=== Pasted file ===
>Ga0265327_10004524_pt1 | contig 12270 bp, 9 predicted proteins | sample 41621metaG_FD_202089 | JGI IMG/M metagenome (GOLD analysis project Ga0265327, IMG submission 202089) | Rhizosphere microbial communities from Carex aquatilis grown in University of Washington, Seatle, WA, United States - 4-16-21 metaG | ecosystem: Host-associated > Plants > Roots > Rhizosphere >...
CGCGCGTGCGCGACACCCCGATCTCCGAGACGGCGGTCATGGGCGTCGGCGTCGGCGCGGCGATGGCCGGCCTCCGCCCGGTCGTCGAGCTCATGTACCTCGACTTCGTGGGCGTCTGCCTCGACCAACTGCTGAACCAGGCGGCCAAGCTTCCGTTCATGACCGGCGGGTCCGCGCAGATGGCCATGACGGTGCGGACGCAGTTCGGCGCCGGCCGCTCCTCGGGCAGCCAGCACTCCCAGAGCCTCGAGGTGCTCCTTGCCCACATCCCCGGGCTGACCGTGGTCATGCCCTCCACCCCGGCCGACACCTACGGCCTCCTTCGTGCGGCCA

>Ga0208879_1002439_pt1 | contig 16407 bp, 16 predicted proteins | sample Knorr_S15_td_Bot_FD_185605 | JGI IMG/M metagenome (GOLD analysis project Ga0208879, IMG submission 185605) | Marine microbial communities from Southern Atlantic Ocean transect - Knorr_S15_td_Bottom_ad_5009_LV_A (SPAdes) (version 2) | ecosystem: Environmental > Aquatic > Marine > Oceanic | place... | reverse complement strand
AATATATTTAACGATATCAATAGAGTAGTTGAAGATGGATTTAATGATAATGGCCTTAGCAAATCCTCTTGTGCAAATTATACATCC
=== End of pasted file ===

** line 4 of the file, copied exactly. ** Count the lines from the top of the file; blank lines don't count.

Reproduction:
AATATATTTAACGATATCAATAGAGTAGTTGAAGATGGATTTAATGATAATGGCCTTAGCAAATCCTCTTGTGCAAATTATACATCC